Over the last decade, genetically modified crops have become widespread in agriculture. One of the more successful of these are Bt crops – transgenic plants that express genes derived from Bacillus thuringensis. These genes allow the plants to produce toxins which specifically affect certain groups of insects. Since these plants do not need to be sprayed, and since the toxins are relatively specific, the environmental effects appear to be lower than conventional agriculture.
However, Bt toxins face the same problem that other pesticides face – the evolution of resistance in target insects. The selective pressure of a compound in your food that kills you (unless you have a resistance gene) is huge. The more widely a Bt crop is planted, the greater the selective pressure. And unlike pesticides, to which a pest is only exposed periodically, Bt toxins will (presumably) be produced by the plants on a continuous basis. Since lab studies had showed that pest species possessed genetic variation in their resistance to Bt toxins (including this 1998 EPA study), the question is more one of how quickly resistance would evolve, rather than if resistance would evolve.
One strategy to slow the evolution of resistance is to plant areas of non-Bt plants near to the fields of Bt crops. These would serve as refuges for populations of non-resistant insects. In principle it should work great – as long as the resistance genes are recessive. If you plant a large area of crops that are toxic to their pests, what happens is that most of the pest population will be wiped out. A few will have some resistance (after all, Bt toxins exist in nature – Bacillus thuringensis occurs in nature, and is likely to have interacted with the pest species in its evolutionary history). Since all the individuals lacking resistance genes would have been knocked out of the population, resistant individuals would mate with one-another. As a result, each subsequent generation should be more resistant than the previous. However, if you provide a refuge of non-Bt crops, most of the individuals in the next generation would come from that part of the population.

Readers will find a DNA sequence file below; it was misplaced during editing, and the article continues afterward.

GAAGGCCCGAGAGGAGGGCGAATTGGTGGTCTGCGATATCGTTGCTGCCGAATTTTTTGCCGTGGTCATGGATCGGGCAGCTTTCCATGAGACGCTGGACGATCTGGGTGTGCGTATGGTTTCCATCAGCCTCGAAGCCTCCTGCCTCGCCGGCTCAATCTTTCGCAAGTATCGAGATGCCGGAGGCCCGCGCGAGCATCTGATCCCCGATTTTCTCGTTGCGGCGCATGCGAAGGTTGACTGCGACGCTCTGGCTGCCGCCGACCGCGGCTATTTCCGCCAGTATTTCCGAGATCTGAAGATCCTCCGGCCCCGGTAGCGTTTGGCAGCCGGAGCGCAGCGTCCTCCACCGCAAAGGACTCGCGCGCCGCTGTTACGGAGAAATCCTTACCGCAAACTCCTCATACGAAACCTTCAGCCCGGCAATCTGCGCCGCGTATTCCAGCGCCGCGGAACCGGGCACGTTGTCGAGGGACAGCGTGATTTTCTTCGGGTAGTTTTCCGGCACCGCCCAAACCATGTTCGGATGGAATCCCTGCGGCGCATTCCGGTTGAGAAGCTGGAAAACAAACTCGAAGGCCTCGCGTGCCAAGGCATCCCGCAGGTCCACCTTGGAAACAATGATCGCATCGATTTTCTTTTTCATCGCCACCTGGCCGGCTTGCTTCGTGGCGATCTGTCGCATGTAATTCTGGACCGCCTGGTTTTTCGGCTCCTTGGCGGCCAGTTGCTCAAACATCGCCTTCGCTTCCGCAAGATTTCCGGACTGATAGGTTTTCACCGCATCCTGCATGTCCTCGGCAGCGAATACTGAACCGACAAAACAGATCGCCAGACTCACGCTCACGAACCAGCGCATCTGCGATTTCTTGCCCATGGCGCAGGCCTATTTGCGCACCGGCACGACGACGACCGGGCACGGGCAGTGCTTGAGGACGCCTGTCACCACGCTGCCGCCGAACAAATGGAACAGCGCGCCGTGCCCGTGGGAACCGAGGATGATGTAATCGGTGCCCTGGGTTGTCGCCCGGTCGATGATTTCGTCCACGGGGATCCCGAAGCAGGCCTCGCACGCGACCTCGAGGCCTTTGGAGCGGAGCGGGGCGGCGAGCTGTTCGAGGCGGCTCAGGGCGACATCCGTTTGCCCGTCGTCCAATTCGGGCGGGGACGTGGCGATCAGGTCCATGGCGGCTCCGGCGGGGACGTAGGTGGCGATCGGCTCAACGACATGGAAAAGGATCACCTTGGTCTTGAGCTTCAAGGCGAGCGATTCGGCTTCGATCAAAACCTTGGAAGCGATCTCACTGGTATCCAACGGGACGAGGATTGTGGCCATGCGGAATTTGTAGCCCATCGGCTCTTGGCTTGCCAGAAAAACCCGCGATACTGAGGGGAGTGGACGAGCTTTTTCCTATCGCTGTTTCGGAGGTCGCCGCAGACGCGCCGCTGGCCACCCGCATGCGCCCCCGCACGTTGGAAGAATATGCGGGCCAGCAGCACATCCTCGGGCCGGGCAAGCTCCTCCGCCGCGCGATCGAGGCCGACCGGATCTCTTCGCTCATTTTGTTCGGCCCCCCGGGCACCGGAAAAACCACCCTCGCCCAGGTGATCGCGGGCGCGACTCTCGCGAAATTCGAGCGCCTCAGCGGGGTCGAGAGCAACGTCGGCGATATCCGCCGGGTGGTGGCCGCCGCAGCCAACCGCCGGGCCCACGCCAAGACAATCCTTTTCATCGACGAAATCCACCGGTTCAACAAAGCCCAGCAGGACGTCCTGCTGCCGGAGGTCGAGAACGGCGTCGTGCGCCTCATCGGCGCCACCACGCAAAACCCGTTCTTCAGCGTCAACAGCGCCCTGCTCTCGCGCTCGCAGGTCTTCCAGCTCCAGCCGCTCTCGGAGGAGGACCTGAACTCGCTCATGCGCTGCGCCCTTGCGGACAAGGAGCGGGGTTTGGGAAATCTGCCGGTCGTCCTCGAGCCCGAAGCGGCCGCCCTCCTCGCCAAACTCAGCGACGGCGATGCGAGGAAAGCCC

If resistance to Bt toxin is a recessive trait, an individual needs to inherit the gene from both parents in order to be resistant. If the population is only made up of those who survived exposure to the toxin, they will mate with one-another, and their offspring will inherit the trait. On the other hand, if the population is dominated by susceptible individuals (those that fed on the non-Bt crop) then the survivors’ genes will be diluted in a much larger population. On the other hand, if resistance is a dominant trait, providing a refuge won’t work. If the trait is dominant, it doesn’t matter who the survivors mate with – they will still be able to pass their resistance on to their offspring.
In an article published in Nature Biotechnology, Bruce Tabashnik and colleagues looked at the actual pattern of evolution of resistance to Bt toxin Cry1Ac in cotton over a 10-year period. They used studies conducted in Australia, China, Spain and the United States focusing on six pest species: Helicoverpa armigera, H. zea, Heliothis virescens, Ostrinia nubilalis, Pectinophora gossypiella and Sesamia nonagrioides. They found that in only one of these species – H. zea – had the frequency of resistance genes increased substantially.
One explanation for the evolution of resistance in H. zea is the observation that resistance to the Bt toxin Cry1Ac appears to be the dominant trait. This greatly reduces the effectiveness of refuges, since the resistance genes aren’t diluted out as effectively as they would be if they were recessive.
Helicoverpa zea has not evolved resistance in all areas – populations in Arkansas and Mississippi had done so, but those in North Carolina had not. This was attributed to differences in the effective refuge sizes:
Gustafson et al.  meticulously estimated that the effective refuge abundance during each of three generations when H. zea fed on cotton was 39% in Arkansas and Mississippi and 82% in North Carolina. With these refuge sizes, H. zea is projected to evolve resistance after 9 years in Arkansas and Mississippi. By contrast, in North Carolina, resistance evolution should take >20 years, with the expected resistance allele frequency still <0.005 after 10 years.
However, the evolution of resistance has not led to any crop failures. Even where resistance has evolved, most populations are not resistant, and even among resistant strains “Cry1Ac in Bt cotton still caused 48–60% larval mortality”. In addition, spraying is still used to combat large pest outbreaks, and “pyramided” transgenic plants which contain both Cry1Ac and a second Bt toxin, Cry2Ab have been introduced. Resistance to one Bt toxin does not convey resistance to the other, so it’s far more difficult for pests to evolve resistance to plants producing both toxins.
Tabashnik, B.E., Gassmann, A.J., Crowder, D.W., Carriére, Y. (2008). Insect resistance to Bt crops: evidence versus theory. Nature Biotechnology, 26(2), 199-202. DOI: 10.1038/nbt1382
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